Is Abenomics Working? Japan America Society of Colorado (JASC) welcomes Professor Edward J. Lincoln, renowned lecturer and expert on Japan Economics and Business, to Colorado! Friday, February 21, 11am – 1pm KPMG 8th floor conference room, downtown Denver (1225 17th Street) $15/JASC members; $25/non-members; RSVP here. Topic: Prime Minister Abe has been telling foreign audiences that “Japan is Back.”  Since becoming Prime Minister at the beginning of 2013 he has pursued a three-pronged economic recovery plan dubbed “Abenomics” that consists of monetary quantitative easing, fiscal stimulus, and further deregulation.  Over the past year, economic growth is up, the stock market is up, and deflation has abated.  And yet, it remains unclear how successful Abenomics will be in putting Japan back on a path of more robust economic growth.  Professor Edward Lincoln of George Washington University will discuss Abenomics and the evidence for and against its success. Speaker: Thanks to the efforts of our 2014 Education Committee Chairperson, Patricia Nelson, JASC is honored to host Professor Edward J. Lincoln for a lunchtime lecture in downtown Denver, CO. Professor Lincoln is an adjunct professor at Columbia University, where he teaches a course on the Japanese economy.  In addition, he is a professorial lecturer at George Washington University, where he teaches a course on the East Asian economies.  At Columbia, Professor Lincoln is also a Research Associate of the Center for the Japanese Economy and Business.   From 2006 to 2011, he was director of the Center for Japan-U.S. Business and Economic Studies and professor of Economics at the Stern School of Business, New York University. Professor Lincoln’s research interests include contemporary structure and change in the Japanese economy, East Asian economic integration, and U.S. economic policy toward Japan and East Asia.  He is the author of nine books and monographs, including Winners Without Losers: Why Americans Should Care More About Global Economic Policy (Cornell University Press, 2007), East Asian Economic Regionalism (The Council on Foreign Relations and the Brookings Institution, 2004), Arthritic Japan: The Slow Pace of Economic Reform (Brookings, 2001), and Troubled Times: U.S.-Japan Economic Relations in the 1990s (Brookings, 1998). An earlier book, Japan Facing Economic Maturity (Brookings, 1988) received the Masayoshi Ohira Award for outstanding books on the Asia-Pacific region. Earlier in his career, Professor Lincoln was a senior fellow at  both the Brookings Institution (1984-1993 and 1996-2001) and the Council on Foreign Relations (2002-2006).  In the mid-1990s, he served as Special Economic Advisor to Ambassador Walter Mondale at the American Embassy in Tokyo. Professor Lincoln received his Bachelor’s degree from Amherst College, his M.A. in both economics and East Asian Studies at Yale University, and his Ph.D. in economics also at Yale University. Special thanks: Funding to bring Professor Lincoln to Colorado is being provided by the National Association of Japan America...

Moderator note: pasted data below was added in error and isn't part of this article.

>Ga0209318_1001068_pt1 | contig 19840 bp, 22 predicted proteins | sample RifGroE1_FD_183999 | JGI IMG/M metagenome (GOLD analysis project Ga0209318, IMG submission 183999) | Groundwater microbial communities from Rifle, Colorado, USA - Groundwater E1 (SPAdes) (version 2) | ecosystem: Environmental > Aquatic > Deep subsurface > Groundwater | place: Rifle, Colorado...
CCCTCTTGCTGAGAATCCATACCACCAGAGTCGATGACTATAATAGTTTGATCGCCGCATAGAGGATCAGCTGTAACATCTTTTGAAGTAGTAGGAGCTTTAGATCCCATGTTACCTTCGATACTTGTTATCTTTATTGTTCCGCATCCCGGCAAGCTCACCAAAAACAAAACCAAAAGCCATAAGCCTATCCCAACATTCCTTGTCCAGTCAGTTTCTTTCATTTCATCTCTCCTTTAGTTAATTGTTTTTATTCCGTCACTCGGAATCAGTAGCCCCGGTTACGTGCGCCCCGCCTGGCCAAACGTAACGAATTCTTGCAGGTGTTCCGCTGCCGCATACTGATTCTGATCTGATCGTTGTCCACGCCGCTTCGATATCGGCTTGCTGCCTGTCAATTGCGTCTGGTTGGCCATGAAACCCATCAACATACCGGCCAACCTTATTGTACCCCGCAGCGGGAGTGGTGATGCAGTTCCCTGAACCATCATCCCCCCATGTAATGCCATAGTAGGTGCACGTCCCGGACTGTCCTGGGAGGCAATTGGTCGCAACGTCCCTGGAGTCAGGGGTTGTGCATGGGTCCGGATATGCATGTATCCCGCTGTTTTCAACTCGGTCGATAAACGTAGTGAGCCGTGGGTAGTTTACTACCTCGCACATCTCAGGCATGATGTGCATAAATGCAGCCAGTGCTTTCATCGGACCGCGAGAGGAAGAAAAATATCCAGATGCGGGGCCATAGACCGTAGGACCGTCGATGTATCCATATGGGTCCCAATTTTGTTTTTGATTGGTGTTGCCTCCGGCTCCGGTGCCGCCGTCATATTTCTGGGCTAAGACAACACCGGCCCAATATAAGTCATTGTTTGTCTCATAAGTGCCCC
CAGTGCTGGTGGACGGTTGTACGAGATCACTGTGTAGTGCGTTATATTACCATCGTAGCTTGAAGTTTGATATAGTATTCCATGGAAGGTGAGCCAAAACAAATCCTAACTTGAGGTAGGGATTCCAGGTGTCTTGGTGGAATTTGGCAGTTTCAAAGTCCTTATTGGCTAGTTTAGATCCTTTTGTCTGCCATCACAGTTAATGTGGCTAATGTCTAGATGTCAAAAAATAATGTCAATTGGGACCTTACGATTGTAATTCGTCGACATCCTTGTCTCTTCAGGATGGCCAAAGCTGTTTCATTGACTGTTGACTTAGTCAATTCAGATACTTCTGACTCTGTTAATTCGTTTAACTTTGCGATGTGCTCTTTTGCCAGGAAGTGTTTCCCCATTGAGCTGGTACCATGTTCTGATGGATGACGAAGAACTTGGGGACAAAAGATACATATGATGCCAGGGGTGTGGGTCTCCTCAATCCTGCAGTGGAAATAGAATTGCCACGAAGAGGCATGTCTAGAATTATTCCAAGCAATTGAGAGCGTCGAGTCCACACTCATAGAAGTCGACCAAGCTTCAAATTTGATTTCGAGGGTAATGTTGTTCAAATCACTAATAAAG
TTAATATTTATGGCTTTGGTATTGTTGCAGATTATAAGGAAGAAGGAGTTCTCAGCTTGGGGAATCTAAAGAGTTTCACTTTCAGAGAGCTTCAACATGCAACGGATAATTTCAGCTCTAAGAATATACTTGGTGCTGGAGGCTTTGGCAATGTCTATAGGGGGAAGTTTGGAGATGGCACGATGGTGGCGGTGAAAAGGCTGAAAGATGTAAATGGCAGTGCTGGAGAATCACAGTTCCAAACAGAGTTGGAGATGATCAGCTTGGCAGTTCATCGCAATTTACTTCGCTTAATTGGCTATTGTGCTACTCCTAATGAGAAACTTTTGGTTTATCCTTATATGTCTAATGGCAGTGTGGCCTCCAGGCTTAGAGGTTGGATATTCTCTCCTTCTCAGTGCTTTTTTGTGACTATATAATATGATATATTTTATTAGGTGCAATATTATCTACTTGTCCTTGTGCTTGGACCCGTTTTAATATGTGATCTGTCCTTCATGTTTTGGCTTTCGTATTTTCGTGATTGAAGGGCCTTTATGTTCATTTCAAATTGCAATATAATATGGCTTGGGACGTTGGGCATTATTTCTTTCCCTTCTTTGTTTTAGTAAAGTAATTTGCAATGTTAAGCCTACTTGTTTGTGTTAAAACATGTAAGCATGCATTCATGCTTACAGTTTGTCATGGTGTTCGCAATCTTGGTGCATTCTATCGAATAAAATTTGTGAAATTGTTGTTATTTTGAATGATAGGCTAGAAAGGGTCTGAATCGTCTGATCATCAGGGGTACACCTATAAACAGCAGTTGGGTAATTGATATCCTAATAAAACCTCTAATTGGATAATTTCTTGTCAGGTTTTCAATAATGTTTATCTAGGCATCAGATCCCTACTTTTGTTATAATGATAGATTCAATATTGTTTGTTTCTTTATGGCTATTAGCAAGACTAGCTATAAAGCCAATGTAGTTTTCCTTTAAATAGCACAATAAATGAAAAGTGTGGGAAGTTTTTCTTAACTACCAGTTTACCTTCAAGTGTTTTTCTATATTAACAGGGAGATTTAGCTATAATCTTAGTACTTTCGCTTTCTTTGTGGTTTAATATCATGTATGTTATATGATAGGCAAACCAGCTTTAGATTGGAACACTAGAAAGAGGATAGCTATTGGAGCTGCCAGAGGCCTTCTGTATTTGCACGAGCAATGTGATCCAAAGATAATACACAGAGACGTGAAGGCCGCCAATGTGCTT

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“Dust Storm” — tonight at History Colorado

Posted on Feb 19, 2014 in Art, Arts & Culture, Educational, Immigration, Japan, museums, Theatre | 0 comments

On February 19, 1942, President Franklin Roosevelt signed Executive Order 9066, sending more than 120,000 Japanese Americans living on the west coast to 10 internment camps located in Wyoming, Arizona, Arkansas, Idaho, Utah, inland California, and Colorado.  The decision was called “a military necessity,” but the Japanese Americans affected were not charged with crimes or even given judicial hearings. They were targeted because of widespread fear that people of Japanese descent were spies and loyal to Japan, though nearly 60% were American citizens. Tonight, Wed., February 19th, 7:00 PM, History Colorado is proud to partner with Theatre Esprit Asia to celebrate the Day of Remembrance, 71 years after Executive Order 9066 was signed, with a production of Rick Foster’s play “Dust Storm”. “Dust Storm” is a coming of age story about Seiji, a rebellious Japanese American youth interned during WWII. Journey through his eyes as he experiences the shock of forced relocation and imprisonment, to anger and violence, and finally from confused guilt to emerging insight. Using the art of Chiura Obata, also an interned US citizen and artist of international renown, this solo work relives a tragic period of American history through a powerful tale of hope and redemption. Tickets are $8.50 for History Colorado members and $10 for the general...